The earliest memories I have of growing up on the Muskeg Lake Cree Nation in central Saskatchewan are of my childhood home, a blue and white trailer that sat in a farmyard, steps away from both my grandmother’s home and the home that my father grew up in. Though I have few vivid memories of life during that time, as my family moved from the trailer into a log house when I was four, I remember the essence of the place, the layout and décor, the smells and colours. I remember looking out the picture window at the yard, the late 1970’s/early 1980’s colour pallet, the floor to ceiling mirrors, green shag carpet, relatives coming over for visits, cousins and birthday parties, the eight-track player.
The trailer was removed from the yard when the new house was built. Now the only evidence of the space exists in the memory of my family and in family photo albums. Inside these photo albums are images of nostalgic remember-whens and idealized times gone by. Flipping through the pages I am transported to the spaces I inhabited as a child and in turn I am filled with a longing to revisit my childhood home.
Unable to physically return to explore the space, I transport myself digitally – a type of photographic time travel. I am performing the act of re-visitation, imagining what it might look like to explore my home untouched by time and interact with objects that no longer exist. The presence of the image of my current self in the photographs — transparent and ghost-like — imitates the way one floats through memories momentarily pausing to reflec, similar to the way one reflects on a photograph to transport them to the past.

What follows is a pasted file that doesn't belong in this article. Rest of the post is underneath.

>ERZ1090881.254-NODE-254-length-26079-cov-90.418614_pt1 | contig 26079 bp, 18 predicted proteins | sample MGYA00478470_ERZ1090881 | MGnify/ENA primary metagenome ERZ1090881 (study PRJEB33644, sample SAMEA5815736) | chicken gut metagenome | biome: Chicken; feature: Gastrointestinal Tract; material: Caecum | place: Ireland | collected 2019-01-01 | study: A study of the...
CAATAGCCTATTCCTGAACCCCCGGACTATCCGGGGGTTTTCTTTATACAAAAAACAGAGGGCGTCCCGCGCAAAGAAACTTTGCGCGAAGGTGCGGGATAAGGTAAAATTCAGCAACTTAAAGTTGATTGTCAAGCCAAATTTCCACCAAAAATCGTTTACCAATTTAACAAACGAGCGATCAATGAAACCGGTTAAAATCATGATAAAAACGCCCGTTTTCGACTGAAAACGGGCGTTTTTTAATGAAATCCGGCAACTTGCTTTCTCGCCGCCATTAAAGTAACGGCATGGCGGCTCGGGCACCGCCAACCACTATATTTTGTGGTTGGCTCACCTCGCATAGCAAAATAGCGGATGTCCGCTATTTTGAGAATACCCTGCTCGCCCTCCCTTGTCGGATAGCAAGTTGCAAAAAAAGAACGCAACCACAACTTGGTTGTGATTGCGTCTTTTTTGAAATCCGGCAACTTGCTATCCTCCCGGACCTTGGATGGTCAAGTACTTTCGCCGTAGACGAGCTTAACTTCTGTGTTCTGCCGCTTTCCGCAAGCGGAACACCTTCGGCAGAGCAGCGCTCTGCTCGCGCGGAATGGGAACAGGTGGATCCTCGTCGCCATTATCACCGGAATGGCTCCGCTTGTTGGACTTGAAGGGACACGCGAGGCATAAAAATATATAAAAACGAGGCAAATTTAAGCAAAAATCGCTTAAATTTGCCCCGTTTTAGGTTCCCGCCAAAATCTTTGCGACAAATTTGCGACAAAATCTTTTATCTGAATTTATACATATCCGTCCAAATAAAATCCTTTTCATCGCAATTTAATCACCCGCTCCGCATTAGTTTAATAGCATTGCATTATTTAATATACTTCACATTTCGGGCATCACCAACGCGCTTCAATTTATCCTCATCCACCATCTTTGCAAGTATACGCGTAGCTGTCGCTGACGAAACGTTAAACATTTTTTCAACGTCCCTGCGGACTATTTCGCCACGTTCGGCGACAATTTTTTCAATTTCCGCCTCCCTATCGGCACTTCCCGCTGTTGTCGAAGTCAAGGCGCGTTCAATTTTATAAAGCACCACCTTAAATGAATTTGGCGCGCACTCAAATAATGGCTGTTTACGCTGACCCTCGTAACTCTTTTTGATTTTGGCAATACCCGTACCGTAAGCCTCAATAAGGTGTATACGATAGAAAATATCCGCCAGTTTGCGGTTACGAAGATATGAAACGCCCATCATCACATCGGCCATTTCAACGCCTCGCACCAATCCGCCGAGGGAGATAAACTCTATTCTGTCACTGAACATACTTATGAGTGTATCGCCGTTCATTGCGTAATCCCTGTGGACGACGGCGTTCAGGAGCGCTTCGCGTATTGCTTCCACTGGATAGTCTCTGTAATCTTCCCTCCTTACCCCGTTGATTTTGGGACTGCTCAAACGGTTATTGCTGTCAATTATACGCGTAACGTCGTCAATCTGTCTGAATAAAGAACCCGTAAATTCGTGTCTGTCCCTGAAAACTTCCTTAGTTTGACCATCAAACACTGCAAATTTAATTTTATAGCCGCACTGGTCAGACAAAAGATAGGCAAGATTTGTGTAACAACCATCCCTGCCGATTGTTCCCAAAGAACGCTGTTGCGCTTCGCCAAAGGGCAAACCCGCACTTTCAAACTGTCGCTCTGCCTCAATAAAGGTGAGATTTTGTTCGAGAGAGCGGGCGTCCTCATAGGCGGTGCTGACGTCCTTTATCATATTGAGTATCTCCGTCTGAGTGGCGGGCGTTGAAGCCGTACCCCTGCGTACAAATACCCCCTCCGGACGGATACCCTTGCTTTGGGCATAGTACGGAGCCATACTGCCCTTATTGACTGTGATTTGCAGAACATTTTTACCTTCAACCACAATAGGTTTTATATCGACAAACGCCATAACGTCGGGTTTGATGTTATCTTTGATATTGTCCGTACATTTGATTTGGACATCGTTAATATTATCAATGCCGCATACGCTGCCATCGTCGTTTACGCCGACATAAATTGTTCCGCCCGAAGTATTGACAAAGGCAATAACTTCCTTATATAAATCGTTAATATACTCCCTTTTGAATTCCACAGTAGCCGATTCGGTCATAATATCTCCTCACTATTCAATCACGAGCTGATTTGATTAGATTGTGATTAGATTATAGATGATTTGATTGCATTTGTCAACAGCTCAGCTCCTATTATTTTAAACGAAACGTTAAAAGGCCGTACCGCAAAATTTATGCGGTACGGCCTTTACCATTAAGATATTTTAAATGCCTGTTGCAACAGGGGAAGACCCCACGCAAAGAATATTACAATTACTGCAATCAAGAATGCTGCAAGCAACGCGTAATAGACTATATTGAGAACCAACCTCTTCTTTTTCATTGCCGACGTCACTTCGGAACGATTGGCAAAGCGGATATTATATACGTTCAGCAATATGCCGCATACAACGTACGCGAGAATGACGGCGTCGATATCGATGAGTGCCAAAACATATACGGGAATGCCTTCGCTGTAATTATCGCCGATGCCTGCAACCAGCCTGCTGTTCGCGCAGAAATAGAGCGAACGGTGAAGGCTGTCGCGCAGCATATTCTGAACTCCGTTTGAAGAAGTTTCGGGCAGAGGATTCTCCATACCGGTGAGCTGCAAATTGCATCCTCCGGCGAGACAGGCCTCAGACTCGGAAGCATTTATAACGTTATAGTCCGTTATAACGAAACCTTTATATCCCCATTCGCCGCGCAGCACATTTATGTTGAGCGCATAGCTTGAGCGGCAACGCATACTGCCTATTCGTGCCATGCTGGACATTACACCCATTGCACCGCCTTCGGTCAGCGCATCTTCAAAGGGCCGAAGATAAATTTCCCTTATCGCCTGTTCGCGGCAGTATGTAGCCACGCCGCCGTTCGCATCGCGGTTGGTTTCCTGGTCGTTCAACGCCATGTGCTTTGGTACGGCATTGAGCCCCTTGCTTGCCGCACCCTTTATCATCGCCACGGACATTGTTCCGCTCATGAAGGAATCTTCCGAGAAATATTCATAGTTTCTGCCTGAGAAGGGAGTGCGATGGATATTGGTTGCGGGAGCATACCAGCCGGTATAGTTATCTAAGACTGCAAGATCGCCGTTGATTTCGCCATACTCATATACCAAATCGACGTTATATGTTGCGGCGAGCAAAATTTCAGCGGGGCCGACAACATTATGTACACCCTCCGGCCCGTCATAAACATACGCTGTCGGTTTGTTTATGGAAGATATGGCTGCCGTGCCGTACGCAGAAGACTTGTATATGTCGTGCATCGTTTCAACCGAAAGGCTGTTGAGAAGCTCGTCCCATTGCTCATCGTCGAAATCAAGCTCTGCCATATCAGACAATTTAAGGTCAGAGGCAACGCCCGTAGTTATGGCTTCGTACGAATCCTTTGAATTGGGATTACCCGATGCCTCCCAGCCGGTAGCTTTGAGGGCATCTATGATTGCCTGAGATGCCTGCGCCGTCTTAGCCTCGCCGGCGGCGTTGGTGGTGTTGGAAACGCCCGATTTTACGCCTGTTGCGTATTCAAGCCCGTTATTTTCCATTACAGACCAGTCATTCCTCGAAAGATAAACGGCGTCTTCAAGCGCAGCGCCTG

The details of the photograph evoke feelings of nostalgia – my mother crouching down in the mirror’s reflection, the dollhouse, stuffed toys and stereo – the relics of my childhood etched in memories, some of which have survived the years.
Photographs have a way of influencing memory – in revisiting a photograph from my past, I am replacing memory with photograph, and in doing so, I question whether that which I remember is drawn from memory of a photo or memory of experience.
1. Susan Sontag, On Photography,(Picador, 2001), pg. 9
All images copyright Joi T. Arcand © 2004-2011. All rights reserved. Do not use without permission.